Mises on Civil Service

From Mises’s Bureaucracy (1944),

On p. 79,

Most people joined the staff of the government offices because the salary and the pension offered were higher than what they could expect to earn in other occupations. They did not renounce anything in serving the government. Civil service was for them the most profitable job they could find.

On p. 81,

Representative democracy cannot subsist if a great part of the voters are on the government pay roll. If the members of parliament no longer consider themselves mandatories of the taxpayers but deputies of those receiving salaries, wages, subsidies, doles, and other benefits from the treasury, democracy is done for.

(both emphasis mine)

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Man vs the State

[W]hoever desires liberty, should understand these vital facts, viz.: 1. That every man who puts money into the hands of a “government” (so called) puts into its hands a sword which will be used against himself, to extort more money from him, and also to keep him in subjection to its arbitrary will. 2. That those who will take his money, without his consent, in the first place, will use it for his further robbery and enslavement, if he presumes to resist their demands in the future. 3. That it is a perfect absurdity to suppose that any body of men would ever take a man’s money without his consent, for any such object as they profess to take it for, viz., that of protecting him; for why should they wish to protect him, if he does not wish them to do so?… 4. If a man wants “protection,” he is competent to make his own bargains for it; and nobody has any occasion to rob him, in order to “protect” him against his will. 5. That the only security men can have for their political liberty, consists in their keeping their money in their own pockets, until they have assurances, perfectly satisfactory to themselves, that it will be used as they wish it to be used, for their benefit, and not for their injury. 6. That no government, so called, can reasonably be trusted for a moment, or reasonably be supposed to have honest purposes in view, any longer than it depends wholly upon voluntary support.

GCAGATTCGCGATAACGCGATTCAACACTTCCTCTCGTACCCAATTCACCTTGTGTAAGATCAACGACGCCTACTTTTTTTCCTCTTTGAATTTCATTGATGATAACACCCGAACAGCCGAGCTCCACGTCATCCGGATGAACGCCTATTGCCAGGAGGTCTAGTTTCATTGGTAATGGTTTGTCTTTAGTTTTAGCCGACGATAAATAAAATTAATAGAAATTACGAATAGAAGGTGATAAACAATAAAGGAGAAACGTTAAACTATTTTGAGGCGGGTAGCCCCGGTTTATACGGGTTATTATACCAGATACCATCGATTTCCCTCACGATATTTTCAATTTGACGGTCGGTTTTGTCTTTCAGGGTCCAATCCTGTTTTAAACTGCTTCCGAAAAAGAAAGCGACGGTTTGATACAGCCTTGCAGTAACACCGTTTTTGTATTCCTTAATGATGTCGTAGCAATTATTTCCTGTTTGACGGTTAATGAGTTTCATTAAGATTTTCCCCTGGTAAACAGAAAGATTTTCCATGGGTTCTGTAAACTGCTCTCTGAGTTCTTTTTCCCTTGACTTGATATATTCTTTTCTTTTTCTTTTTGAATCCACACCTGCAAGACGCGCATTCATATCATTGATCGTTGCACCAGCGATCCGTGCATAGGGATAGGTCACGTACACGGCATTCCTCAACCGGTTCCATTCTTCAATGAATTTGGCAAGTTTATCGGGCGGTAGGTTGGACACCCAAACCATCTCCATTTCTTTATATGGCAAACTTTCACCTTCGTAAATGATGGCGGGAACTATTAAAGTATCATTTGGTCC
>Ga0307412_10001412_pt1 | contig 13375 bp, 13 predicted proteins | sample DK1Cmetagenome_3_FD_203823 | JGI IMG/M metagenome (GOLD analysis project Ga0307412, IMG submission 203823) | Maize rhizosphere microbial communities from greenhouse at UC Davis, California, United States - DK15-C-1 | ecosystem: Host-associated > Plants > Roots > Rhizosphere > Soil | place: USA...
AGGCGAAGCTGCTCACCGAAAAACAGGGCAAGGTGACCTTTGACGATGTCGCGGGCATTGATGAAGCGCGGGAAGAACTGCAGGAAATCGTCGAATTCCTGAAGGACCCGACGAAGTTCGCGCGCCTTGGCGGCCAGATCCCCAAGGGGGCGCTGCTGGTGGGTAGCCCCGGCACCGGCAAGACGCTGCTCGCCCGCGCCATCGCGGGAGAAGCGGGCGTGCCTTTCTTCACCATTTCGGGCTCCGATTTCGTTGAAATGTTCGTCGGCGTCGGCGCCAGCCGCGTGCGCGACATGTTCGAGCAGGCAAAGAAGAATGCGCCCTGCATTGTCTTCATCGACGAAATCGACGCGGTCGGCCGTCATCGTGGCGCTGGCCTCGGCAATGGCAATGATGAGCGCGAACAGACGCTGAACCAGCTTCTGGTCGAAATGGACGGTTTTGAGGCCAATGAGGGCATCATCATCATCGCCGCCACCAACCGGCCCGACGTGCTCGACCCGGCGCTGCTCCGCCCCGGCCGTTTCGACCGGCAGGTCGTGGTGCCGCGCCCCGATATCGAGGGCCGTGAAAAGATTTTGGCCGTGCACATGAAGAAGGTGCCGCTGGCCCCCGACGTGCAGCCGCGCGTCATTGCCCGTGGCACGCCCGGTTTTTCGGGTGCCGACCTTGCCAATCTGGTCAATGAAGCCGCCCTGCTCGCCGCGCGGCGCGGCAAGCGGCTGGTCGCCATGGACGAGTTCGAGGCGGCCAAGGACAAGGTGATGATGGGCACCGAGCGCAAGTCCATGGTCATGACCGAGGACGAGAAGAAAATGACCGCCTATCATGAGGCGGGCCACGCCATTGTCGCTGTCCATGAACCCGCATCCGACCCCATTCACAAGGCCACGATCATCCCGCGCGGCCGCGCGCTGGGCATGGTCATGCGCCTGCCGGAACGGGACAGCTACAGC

– Lysander Spooner (1808 – 1887) –

No Treason No. VI: the Constitution of No Authority (1870)

Government and Censorship

“Everybody is free to abstain from reading books, magazines, and newspapers he dislikes and to recommend to other people to shun these books, magazines, and newspapers. But it is quite another thing when some people threaten other people with serious reprisals in case they should not stop patronizing certain publications and their publishers.”

– Ludwig von Mises –

The Anti-Capitalistic Mentality, p.56 (1956). Also appeared on The Quotable Mises, p. 29  (2005)

Aggressor vs Protector

He who attempts to control another is a governor, an aggressor, an invader; and the nature of such invasion is not changed, whether it is made by one man upon another man, after the manner of the ordinary criminal, or by one man upon all other men, after the manner of an absolute monarch, or by all other men upon one man, after the manner of a modern democracy.

On the other hand, he who resists another’s attempt to control is not an aggressor, an invader, a governor, but simply a defender, a protector; and the nature of such resistance is not changed whether it be offered by one man to another man, as when one repels a criminal’s onslaught, or by one man to all other men, as when one declines to obey an oppressive law, or by all men to one man, as when a subject people rises against a despot, or as when the members of a community voluntarily unite to restrain a criminal.”

-Benjamin R. Tucker (1881-1908)-

The Relation of the State to the Invididual